A few weeks back I was approached by Alec of Ulster University animation department about mentoring some students. Little did they know what they were in for.
I’ve probably mentioned this before, but I don’t have an office. We all work from home and occasionally get together if geography allows it, but mostly communicate through Skype and Dropbox. Sometimes I even hire people off of Deviant Art for concept art with no idea what gender they are. No joke.
So, mostly I hire people that are used to managing themselves, working autonomously, but I’ve always had to decline when someone asks to be a trainee student or work experience I just don’t think it would be a valid introduction to the industry if they had to come and work out of my kitchen 5 days a week. Or maybe it would.
Anyway, this is a bit different. This is a troupe of four students meant to act as a workfor-hire studio. I’m meant to be the client with the idea, working with these guys in their “office” (the university lab) to tease out my idea until they’ve done something that pleases me. Cackle cackle.
Now, Alec suggested I could give them any level of project, tailor each others’ expectations for deliverables, etc. I’ve heard of other animation studios just looking to get a job/pitch/pilot done, handing them a ready made script and storyboard.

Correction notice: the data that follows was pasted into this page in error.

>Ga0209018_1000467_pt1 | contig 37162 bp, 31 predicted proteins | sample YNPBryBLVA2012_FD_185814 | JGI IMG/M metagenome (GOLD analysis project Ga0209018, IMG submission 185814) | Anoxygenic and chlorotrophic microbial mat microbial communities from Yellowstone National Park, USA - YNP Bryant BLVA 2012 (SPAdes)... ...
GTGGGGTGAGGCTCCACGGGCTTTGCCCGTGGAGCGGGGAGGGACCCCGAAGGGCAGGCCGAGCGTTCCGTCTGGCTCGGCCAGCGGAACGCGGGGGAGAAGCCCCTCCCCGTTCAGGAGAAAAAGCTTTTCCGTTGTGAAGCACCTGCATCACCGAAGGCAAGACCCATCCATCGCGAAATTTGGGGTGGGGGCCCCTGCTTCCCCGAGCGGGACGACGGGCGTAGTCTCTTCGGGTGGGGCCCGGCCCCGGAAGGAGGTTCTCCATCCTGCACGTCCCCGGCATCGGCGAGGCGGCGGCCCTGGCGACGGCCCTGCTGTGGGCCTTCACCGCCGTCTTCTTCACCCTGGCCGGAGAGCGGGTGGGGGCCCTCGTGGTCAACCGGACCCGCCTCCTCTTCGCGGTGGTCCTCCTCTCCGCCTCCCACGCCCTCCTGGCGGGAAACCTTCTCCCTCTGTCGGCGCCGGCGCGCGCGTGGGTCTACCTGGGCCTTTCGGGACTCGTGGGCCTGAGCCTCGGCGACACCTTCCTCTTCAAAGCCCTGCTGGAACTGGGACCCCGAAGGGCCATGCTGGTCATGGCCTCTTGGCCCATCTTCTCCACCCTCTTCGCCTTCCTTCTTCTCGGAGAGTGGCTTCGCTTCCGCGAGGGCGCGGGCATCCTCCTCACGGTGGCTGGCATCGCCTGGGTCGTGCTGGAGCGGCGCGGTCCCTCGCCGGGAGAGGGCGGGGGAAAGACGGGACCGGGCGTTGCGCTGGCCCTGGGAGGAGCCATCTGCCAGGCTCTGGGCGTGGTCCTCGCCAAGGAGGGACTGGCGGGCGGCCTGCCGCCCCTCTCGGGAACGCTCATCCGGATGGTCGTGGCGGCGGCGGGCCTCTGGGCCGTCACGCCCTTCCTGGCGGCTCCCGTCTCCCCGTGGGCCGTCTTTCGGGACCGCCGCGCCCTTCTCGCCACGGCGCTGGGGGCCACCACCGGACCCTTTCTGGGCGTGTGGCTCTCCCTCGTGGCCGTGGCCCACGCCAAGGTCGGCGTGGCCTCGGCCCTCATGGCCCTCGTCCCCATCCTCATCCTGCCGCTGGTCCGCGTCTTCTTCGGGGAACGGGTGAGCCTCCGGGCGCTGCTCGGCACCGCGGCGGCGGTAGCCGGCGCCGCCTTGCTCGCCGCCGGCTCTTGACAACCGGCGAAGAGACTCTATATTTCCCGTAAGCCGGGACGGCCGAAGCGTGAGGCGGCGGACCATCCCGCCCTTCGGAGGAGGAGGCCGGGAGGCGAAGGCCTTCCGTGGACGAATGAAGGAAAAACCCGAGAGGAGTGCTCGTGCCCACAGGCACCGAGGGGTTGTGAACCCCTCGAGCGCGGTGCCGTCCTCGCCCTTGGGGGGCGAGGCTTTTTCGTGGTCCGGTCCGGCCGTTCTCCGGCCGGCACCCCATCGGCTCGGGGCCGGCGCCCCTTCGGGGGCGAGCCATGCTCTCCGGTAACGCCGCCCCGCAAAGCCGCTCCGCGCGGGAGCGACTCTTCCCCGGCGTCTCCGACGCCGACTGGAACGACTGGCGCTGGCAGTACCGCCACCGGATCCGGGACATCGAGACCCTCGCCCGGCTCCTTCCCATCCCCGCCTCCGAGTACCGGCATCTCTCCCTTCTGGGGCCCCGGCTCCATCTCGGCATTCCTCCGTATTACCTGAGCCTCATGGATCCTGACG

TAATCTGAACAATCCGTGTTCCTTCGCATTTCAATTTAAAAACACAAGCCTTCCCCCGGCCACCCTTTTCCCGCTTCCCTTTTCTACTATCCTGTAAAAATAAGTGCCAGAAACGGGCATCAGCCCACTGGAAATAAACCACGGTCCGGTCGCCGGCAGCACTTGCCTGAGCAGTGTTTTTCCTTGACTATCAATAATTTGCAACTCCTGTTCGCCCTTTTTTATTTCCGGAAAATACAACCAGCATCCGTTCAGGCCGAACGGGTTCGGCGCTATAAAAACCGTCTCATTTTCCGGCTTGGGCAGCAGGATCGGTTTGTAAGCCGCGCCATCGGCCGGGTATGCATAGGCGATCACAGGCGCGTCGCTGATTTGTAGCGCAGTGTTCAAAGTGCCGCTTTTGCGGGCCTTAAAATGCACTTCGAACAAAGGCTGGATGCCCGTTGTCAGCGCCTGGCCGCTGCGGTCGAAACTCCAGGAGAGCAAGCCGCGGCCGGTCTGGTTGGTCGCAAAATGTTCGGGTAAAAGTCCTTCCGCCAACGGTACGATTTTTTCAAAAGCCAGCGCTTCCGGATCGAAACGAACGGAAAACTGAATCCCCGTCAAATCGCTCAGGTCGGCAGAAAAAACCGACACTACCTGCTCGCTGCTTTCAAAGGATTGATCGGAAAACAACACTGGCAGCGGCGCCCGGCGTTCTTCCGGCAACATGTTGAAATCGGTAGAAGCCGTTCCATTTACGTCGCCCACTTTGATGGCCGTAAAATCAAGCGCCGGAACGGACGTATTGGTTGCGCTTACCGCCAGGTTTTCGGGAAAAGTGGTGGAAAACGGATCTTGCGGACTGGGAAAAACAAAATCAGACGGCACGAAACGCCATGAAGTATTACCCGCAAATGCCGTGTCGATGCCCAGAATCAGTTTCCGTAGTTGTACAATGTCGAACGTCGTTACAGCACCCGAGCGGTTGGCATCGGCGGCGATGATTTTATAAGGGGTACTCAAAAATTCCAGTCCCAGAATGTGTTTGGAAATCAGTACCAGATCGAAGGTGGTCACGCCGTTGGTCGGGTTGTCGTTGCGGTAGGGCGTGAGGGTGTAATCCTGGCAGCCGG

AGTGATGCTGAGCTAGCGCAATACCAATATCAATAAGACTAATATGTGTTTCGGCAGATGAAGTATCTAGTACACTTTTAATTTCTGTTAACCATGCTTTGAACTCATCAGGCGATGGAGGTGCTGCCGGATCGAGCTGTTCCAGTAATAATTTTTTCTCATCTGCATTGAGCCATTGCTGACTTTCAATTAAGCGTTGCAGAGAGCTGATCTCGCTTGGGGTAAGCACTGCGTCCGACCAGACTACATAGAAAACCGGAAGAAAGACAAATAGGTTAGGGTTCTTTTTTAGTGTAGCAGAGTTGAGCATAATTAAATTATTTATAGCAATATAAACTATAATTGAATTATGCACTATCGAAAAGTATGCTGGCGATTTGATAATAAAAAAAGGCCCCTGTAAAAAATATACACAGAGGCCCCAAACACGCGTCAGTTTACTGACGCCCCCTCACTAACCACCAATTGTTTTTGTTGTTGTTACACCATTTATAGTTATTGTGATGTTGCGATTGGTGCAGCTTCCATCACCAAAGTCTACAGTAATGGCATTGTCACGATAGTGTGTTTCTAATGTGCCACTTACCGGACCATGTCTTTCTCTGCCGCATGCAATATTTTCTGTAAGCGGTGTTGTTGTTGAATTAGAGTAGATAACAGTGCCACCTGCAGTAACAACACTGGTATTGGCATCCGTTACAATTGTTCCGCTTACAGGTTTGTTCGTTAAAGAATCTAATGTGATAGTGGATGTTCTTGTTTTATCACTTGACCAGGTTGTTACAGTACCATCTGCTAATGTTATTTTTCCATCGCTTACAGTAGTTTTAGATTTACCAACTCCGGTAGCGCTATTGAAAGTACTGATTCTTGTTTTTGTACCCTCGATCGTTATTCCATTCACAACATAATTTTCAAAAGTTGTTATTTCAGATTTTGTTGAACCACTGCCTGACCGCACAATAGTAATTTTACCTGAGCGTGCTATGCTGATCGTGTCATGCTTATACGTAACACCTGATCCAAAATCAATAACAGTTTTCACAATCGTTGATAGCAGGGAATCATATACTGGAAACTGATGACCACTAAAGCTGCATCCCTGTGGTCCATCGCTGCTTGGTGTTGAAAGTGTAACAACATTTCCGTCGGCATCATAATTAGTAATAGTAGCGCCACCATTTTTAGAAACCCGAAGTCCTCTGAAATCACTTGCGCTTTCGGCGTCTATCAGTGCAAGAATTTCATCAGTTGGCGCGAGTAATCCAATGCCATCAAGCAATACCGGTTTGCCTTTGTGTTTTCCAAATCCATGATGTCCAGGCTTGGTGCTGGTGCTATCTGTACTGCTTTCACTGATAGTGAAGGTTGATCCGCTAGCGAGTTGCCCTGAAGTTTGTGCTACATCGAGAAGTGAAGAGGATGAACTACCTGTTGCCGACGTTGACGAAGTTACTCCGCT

NOT ME! I showed up with an offthewall textonly pitch from somewhere in the middle of my idea pile from years gone by, one that takes all laws of physics, light, gravity, culture and biology and chucks them out the window, then provides a very loose set of rules, vague characterisation, and some thoughts on how the visuals would work. Then I crumpled it up into a ball, threw it into the room and ran away. THERE YA GO KIDS!
It’s admittedly a very very weird idea (even for me), and probably the most serious scifi I’ve ever attempted. It’s the sort of thing that I’ve always know could only work with strong visuals, but I’ve never had the means or time to attempt them. I’m a 2D man, and this requires 3D, high poly, dramatic lighting, and then a whole new course of cultural and biological evolution on top to match it. Nice.
If you students thought you were going to do some fluff piece about a cartoon monkey chasing a banana, you’re sorely mistaken. Best of luck with this pile of weirdness!